Take these broken wings and learn to fly*

Significant trauma today. Not, for once, related to work either. More in relation to dead bodies. Dead feathery bodies.

When we moved here in December 2007, the first thing to go was the ugly, ugly fireplace and surround. It was a charming combination of terracotta tiles on the hearth and shiny green tiles around the tackiest brass fireplace. So we demolished it and picked up a cute cast iron one in the January sales at B&Q. Many, MANY, sagas later we have a slate hearth and it’s all ready for the chimney to be swept and the surround to be fixed in.

You can see what’s coming, can’t you? I phoned a chimney sweep who said he’d come today, at 2pm. He’d sweep the chimney and have a look at the surround to see if he could fit it for us. I moved the surround out the way (dropped it on the coffee table in the process, shhh!) and started pulling out the newspaper and towels that we’d stuffed up there approximately a billion years ago. I’d pulled out the last towel, when I noticed something else. Something grey and fluffy (for a second, it looked like grey hair. For a nanosecond, I thought there was a human head in the chimney), I went to remove the grey fluffy thing, when I saw it had feet. Little pointy birdy feet. I’m ashamed to say this is where my investigative reporting talents deserted me and I fled the scene.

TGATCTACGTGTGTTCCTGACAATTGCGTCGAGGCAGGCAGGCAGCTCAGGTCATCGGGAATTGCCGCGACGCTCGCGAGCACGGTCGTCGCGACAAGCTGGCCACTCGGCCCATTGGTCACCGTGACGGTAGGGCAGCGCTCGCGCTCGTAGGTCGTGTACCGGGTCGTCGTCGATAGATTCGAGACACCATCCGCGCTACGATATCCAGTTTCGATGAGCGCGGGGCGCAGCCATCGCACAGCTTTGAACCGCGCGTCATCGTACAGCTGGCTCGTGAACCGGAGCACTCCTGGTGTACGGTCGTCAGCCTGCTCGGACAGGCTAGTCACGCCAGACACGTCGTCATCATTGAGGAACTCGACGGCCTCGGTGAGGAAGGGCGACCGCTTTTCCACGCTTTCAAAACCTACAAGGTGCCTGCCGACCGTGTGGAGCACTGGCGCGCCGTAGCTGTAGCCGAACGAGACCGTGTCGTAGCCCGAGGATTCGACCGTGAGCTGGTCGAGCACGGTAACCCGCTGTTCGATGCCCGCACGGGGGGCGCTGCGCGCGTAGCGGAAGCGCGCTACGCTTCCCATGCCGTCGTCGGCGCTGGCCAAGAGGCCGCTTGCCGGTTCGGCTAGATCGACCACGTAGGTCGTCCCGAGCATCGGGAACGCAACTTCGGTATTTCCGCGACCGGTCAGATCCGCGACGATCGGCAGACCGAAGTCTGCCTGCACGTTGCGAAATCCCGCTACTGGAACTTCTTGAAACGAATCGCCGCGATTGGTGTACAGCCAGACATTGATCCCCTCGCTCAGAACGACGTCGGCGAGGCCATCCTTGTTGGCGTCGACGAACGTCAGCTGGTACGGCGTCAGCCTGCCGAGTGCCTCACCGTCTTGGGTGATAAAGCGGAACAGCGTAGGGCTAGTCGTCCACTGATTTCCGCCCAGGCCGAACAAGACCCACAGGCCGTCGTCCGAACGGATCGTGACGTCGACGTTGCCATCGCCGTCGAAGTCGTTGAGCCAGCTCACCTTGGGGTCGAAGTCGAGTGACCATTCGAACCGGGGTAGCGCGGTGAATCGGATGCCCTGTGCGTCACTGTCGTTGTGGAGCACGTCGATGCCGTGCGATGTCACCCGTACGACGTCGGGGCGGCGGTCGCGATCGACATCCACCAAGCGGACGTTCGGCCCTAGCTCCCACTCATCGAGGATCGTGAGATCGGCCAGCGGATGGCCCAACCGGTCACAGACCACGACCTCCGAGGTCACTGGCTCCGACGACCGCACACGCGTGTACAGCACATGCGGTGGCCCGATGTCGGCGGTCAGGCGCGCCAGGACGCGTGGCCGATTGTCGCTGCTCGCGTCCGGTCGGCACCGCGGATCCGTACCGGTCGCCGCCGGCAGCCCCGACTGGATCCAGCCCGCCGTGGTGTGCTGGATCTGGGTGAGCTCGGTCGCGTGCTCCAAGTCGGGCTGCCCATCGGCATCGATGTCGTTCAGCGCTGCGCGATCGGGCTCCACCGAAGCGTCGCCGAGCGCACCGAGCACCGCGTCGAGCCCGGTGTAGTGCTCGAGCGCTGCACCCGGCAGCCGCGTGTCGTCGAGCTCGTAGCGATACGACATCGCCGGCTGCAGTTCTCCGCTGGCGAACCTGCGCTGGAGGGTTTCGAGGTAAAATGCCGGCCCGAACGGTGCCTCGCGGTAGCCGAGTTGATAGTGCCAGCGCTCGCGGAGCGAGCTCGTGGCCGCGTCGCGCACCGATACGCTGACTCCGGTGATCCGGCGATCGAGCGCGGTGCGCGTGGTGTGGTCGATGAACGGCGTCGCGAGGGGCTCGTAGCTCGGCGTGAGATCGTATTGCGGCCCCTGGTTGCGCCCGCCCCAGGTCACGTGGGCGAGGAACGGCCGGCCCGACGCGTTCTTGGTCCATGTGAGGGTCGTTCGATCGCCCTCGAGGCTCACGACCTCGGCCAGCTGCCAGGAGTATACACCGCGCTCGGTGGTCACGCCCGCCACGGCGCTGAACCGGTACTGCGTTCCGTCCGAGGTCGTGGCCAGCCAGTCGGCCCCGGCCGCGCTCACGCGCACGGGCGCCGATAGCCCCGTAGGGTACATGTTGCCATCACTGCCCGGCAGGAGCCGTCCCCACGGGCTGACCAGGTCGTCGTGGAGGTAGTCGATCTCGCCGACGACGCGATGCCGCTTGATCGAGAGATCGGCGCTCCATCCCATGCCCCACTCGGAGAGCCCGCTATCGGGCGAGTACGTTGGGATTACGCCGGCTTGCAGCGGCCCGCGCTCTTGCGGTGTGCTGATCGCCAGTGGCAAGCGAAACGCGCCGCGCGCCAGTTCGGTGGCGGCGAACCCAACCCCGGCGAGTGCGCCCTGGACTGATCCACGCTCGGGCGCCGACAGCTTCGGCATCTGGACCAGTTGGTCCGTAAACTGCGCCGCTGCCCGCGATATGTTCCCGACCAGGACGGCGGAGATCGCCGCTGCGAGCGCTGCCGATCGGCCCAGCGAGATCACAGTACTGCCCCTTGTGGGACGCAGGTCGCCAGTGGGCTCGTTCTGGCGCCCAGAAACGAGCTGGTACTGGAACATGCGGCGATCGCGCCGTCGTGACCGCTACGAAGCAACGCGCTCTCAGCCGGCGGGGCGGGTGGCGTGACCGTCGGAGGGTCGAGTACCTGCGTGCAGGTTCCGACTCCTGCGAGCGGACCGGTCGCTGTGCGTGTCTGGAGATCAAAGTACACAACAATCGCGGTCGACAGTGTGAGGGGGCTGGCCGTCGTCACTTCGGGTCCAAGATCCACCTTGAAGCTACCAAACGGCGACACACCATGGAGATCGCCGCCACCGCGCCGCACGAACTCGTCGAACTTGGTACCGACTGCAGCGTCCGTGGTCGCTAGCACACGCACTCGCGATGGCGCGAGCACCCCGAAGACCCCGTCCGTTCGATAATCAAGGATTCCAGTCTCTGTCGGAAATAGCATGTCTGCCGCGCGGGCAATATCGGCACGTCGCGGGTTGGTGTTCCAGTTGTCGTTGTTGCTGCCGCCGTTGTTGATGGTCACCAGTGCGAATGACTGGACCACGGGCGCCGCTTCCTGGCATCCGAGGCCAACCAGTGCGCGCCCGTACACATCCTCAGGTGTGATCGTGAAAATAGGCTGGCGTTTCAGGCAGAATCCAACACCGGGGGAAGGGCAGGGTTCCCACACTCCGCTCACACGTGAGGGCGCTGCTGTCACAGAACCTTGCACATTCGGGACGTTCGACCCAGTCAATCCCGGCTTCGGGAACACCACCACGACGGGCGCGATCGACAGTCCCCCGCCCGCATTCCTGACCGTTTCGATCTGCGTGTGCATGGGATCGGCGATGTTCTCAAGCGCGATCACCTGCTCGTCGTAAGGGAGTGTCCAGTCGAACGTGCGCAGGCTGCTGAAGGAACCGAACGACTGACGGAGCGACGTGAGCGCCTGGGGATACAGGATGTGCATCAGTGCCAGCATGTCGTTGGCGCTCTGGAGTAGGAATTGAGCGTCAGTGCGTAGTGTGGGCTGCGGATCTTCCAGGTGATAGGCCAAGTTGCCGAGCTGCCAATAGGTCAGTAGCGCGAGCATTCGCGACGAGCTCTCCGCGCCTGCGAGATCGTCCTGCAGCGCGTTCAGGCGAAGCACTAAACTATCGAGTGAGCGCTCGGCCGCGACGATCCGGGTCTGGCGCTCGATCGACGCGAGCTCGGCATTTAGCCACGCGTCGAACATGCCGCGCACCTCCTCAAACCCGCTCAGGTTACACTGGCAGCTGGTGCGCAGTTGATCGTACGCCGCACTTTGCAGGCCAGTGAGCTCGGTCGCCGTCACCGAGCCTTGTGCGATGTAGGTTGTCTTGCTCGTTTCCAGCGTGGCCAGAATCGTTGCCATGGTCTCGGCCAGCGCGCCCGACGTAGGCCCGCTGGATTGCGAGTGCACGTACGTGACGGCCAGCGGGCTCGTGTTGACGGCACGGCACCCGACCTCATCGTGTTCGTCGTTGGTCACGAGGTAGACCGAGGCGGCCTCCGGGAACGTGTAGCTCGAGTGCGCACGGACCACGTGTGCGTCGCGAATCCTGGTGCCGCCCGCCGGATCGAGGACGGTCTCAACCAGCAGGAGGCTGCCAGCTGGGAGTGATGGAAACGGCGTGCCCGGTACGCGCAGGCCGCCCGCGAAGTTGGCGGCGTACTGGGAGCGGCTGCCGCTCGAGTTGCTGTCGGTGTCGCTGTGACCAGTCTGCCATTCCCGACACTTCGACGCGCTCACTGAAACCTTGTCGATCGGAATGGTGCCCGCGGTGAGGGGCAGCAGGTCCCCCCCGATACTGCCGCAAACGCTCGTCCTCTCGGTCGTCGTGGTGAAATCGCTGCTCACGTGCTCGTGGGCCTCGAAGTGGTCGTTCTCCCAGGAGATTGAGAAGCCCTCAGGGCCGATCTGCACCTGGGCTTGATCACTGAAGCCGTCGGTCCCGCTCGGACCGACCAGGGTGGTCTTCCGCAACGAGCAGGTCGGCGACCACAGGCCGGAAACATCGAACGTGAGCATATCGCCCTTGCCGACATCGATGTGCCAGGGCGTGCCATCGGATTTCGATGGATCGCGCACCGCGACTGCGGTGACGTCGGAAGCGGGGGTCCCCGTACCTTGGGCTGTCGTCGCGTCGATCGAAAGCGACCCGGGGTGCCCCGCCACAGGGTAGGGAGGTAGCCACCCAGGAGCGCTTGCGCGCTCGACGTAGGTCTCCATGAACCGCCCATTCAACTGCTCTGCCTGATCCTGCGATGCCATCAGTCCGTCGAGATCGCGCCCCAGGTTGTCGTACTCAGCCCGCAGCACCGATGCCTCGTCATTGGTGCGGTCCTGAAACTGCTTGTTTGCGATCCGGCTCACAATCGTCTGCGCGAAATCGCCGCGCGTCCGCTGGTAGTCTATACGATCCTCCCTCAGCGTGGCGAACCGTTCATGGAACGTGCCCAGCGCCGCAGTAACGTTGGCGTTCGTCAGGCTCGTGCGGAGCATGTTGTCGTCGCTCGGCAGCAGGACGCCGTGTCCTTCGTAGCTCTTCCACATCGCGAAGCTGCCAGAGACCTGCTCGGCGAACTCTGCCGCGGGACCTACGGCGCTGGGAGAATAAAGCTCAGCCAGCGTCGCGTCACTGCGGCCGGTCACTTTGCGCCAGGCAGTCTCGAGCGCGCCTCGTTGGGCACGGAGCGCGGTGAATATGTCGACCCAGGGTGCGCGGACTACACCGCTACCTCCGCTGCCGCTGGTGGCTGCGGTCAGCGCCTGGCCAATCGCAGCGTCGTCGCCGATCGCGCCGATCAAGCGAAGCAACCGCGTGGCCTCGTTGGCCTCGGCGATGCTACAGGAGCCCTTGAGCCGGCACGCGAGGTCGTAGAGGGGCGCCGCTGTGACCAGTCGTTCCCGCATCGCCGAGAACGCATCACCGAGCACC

*Pause while I go to answer the door to the heroic chimney sweep chap*

Heh. There are some advantages to being a girl. The main one being that you can answer the door to a chimney sweep by saying “Hi! Come in! How are you with dead birds? CostheresadeadbirdinthechimneyIthinkatleastIsawitsfeetandthenranaway” and they just roll their eyes in a “Women! Tsk!” kind of way and kindly remove the dead bird whilst you make them a cup of tea. He was trying to show me it though and telling me how it was “Quite dry. Probably been there for a year or so.”

Ick. Perhaps this is the universe’s way of shaming me into completing DIY projects in a more timely fashion?

*Although the title comes from “Blackbird” by The Beatles, the bird in question was a pigeon.


One response to “Take these broken wings and learn to fly*

  1. Recognised the lyric immediately, one of the first pick-pieces I learned to play on the guitar.

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